The Centers for Disease Control and Prevention released a report last week warning that adolescent hospitalizations due to Covid-19 were on the rise. The media picked up the message and ran with it. But it isn’t true. The CDC misrepresented the data and played down a more important finding that provides further evidence that pandemic-control measures are likely having a serious adverse impact on young people’s mental health.
The CDC truncated its analysis at the precise date—April 24—that would cast an increase in teen hospitalization in the worst possible light. The 10% rise in early March that attracted so many headlines was similar to rises in other age groups and had declined sharply by late April. Adolescent hospitalizations for Covid-19 were back down to 0.6 per 100,000 by late May, before the CDC report was published, and well below the rate of 2.6 for the adult U.S. population. Moreover, Covid cases among children in 2021 have now fallen by 84% and hospitalizations are down by 69% since January, thanks largely to adult vaccination.
But while the CDC oversold the teen Covid narrative, it failed to emphasize the most troubling aspect of its study: 20% of teen hospitalizations in the study between Jan. 1 and March 31, 2021, were for psychiatric emergencies, not Covid. Although pandemic-related closures have made it difficult to study the mental health of children during the past year, the available data point to a crisis. Lockdowns and school closures have led to greater incidences of obesity and eating disorders, according to experts at the Stanford Children’s Health network. Since the start of the pandemic, overall health-care utilization rates have been low and many “elective” visits, including mental-health services, were unavailable.This exacerbated what the CDC has identified as a pre-existing mental-health treatment gap for children in the U.S.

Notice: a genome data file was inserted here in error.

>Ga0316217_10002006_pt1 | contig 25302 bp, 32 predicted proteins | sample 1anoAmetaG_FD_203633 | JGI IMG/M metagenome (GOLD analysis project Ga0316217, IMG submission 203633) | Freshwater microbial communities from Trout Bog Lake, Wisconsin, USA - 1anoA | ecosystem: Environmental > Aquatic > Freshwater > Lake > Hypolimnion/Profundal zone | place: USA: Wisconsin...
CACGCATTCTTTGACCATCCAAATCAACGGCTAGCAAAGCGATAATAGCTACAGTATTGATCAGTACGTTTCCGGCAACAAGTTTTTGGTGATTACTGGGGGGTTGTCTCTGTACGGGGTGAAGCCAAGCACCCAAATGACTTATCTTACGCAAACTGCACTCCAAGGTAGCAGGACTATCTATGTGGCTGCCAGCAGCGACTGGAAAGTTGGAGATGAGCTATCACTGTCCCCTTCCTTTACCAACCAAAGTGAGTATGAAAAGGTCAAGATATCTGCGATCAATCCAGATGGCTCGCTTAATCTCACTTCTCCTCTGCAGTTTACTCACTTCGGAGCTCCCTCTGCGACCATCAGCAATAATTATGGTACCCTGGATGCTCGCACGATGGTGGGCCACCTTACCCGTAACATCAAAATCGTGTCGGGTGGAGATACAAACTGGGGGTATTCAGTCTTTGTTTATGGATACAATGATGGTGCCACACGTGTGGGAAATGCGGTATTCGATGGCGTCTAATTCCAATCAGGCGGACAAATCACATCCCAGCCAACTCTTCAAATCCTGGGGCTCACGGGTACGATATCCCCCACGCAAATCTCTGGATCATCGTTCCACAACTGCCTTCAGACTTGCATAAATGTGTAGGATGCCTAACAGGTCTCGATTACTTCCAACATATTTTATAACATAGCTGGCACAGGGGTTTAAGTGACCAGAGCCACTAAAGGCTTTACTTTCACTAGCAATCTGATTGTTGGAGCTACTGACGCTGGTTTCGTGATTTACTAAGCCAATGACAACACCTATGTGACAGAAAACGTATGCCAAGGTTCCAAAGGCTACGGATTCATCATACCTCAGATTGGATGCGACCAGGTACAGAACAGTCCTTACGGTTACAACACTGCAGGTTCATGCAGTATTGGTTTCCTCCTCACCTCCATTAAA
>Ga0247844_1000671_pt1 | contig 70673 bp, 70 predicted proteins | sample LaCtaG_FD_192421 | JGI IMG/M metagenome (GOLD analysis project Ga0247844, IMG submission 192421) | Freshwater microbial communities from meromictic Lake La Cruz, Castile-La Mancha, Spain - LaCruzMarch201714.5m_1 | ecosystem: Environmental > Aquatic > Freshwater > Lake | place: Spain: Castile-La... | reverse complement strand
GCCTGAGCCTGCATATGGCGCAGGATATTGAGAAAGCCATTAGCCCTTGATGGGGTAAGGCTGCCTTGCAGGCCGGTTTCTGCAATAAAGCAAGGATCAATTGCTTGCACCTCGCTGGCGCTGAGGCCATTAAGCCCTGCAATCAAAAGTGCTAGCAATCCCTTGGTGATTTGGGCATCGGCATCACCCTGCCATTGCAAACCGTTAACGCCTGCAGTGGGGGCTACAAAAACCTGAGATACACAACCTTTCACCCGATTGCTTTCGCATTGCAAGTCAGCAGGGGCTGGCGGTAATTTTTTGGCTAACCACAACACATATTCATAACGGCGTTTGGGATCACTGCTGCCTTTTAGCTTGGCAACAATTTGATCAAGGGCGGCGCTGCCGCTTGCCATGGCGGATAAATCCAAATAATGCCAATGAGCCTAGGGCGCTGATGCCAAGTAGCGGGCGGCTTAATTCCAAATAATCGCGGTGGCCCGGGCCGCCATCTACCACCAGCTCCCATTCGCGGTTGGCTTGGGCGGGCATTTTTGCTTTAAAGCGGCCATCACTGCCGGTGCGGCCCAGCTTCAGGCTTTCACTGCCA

Quantifying the pandemic’s mental-health burden is also difficult because some three million children nationwide who might have received counseling and social services through their schools this year never attended a class or logged in. Referrals to child services were down in some places by as much as 50% in 2020, indicating major blind spots in awareness of child neglect. School systems were previously common sources of referrals for suspected child abuse and mental-health service agencies.
Capturing subtle declines in mental health is difficult. Suicides and emergency-department visits quantify only extreme outcomes, but the trends for both in California are alarming. Data from Children’s Hospital of Oakland show a 66% increase in 10- to 17-year-olds screening positive for active or recent suicidal ideation in its emergency department between March and October 2020.